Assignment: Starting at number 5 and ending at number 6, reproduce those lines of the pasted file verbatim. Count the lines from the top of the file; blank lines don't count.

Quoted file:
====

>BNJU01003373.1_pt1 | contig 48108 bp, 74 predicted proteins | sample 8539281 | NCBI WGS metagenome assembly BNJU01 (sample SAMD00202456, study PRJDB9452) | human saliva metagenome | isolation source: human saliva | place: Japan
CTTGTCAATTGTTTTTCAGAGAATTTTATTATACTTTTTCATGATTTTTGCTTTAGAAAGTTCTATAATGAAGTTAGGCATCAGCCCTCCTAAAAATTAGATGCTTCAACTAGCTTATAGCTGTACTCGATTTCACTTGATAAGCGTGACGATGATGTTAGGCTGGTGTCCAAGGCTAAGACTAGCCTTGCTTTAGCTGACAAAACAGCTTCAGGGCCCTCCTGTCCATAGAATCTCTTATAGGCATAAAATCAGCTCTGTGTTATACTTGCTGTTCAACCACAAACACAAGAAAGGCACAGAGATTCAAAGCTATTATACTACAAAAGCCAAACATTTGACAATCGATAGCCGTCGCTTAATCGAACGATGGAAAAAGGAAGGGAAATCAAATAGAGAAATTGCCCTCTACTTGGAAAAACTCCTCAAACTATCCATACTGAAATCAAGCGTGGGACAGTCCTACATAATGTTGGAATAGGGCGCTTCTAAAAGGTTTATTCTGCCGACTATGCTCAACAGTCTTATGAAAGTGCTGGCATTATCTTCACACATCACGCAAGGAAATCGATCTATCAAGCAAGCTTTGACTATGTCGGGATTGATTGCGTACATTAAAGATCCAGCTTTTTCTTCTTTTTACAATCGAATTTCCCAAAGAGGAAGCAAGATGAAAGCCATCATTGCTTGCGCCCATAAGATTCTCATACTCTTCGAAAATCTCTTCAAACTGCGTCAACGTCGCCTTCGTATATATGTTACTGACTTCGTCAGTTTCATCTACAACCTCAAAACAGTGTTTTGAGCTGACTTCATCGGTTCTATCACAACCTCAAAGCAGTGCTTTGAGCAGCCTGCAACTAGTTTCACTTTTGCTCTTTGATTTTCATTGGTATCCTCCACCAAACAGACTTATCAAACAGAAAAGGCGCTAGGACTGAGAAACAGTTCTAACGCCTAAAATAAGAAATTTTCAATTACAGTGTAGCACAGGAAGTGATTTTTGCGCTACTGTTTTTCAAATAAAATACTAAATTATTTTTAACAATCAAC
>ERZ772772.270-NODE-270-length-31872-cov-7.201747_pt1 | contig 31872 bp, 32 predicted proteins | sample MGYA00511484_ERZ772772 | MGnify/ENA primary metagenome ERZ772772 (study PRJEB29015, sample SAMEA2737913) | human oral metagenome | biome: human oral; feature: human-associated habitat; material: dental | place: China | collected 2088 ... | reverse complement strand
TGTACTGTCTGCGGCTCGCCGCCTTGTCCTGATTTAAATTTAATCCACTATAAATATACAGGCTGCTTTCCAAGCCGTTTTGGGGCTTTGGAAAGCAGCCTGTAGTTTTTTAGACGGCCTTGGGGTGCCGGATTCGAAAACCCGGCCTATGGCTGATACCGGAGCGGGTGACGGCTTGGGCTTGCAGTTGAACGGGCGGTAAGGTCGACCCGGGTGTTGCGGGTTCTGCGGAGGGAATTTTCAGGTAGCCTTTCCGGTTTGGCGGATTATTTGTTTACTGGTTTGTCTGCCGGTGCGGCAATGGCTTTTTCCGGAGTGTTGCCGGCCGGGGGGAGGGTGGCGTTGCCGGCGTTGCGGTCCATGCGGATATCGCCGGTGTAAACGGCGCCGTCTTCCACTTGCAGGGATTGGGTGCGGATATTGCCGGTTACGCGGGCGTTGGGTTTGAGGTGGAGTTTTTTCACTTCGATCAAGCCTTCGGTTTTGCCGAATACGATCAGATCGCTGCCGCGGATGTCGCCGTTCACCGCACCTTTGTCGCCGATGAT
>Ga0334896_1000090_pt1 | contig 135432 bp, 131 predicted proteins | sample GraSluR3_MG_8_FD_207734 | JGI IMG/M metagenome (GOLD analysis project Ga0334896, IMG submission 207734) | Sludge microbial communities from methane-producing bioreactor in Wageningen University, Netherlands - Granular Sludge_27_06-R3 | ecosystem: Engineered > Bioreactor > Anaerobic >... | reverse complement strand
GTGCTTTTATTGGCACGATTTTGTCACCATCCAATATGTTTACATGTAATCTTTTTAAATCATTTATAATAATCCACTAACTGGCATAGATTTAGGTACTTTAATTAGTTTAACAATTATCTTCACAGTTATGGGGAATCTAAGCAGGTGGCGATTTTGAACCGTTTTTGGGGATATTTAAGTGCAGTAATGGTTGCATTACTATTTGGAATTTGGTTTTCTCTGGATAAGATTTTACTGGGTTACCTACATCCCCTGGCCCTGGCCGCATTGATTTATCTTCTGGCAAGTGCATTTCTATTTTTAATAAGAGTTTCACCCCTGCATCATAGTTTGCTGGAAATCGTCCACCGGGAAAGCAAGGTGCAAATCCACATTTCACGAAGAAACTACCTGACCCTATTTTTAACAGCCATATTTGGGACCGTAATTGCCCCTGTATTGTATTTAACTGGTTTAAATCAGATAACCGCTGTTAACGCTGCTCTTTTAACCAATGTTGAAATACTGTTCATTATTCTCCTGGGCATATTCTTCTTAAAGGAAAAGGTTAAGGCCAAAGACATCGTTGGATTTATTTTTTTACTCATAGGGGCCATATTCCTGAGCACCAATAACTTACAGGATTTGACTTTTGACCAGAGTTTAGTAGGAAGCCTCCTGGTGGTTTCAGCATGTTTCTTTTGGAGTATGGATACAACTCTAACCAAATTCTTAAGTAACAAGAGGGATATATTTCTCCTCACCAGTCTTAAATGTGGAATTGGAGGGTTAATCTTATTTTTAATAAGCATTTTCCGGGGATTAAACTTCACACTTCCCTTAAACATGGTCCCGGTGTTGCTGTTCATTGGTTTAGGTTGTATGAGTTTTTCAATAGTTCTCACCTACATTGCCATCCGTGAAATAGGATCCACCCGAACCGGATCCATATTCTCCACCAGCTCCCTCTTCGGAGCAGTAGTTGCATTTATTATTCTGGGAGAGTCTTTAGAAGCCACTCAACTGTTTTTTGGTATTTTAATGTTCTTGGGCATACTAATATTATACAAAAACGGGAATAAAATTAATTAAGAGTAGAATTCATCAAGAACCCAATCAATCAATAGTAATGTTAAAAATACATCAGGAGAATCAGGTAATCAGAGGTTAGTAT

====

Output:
>Ga0334896_1000090_pt1 | contig 135432 bp, 131 predicted proteins | sample GraSluR3_MG_8_FD_207734 | JGI IMG/M metagenome (GOLD analysis project Ga0334896, IMG submission 207734) | Sludge microbial communities from methane-producing bioreactor in Wageningen University, Netherlands - Granular Sludge_27_06-R3 | ecosystem: Engineered > Bioreactor > Anaerobic >... | reverse complement strand
GTGCTTTTATTGGCACGATTTTGTCACCATCCAATATGTTTACATGTAATCTTTTTAAATCATTTATAATAATCCACTAACTGGCATAGATTTAGGTACTTTAATTAGTTTAACAATTATCTTCACAGTTATGGGGAATCTAAGCAGGTGGCGATTTTGAACCGTTTTTGGGGATATTTAAGTGCAGTAATGGTTGCATTACTATTTGGAATTTGGTTTTCTCTGGATAAGATTTTACTGGGTTACCTACATCCCCTGGCCCTGGCCGCATTGATTTATCTTCTGGCAAGTGCATTTCTATTTTTAATAAGAGTTTCACCCCTGCATCATAGTTTGCTGGAAATCGTCCACCGGGAAAGCAAGGTGCAAATCCACATTTCACGAAGAAACTACCTGACCCTATTTTTAACAGCCATATTTGGGACCGTAATTGCCCCTGTATTGTATTTAACTGGTTTAAATCAGATAACCGCTGTTAACGCTGCTCTTTTAACCAATGTTGAAATACTGTTCATTATTCTCCTGGGCATATTCTTCTTAAAGGAAAAGGTTAAGGCCAAAGACATCGTTGGATTTATTTTTTTACTCATAGGGGCCATATTCCTGAGCACCAATAACTTACAGGATTTGACTTTTGACCAGAGTTTAGTAGGAAGCCTCCTGGTGGTTTCAGCATGTTTCTTTTGGAGTATGGATACAACTCTAACCAAATTCTTAAGTAACAAGAGGGATATATTTCTCCTCACCAGTCTTAAATGTGGAATTGGAGGGTTAATCTTATTTTTAATAAGCATTTTCCGGGGATTAAACTTCACACTTCCCTTAAACATGGTCCCGGTGTTGCTGTTCATTGGTTTAGGTTGTATGAGTTTTTCAATAGTTCTCACCTACATTGCCATCCGTGAAATAGGATCCACCCGAACCGGATCCATATTCTCCACCAGCTCCCTCTTCGGAGCAGTAGTTGCATTTATTATTCTGGGAGAGTCTTTAGAAGCCACTCAACTGTTTTTTGGTATTTTAATGTTCTTGGGCATACTAATATTATACAAAAACGGGAATAAAATTAATTAAGAGTAGAATTCATCAAGAACCCAATCAATCAATAGTAATGTTAAAAATACATCAGGAGAATCAGGTAATCAGAGGTTAGTAT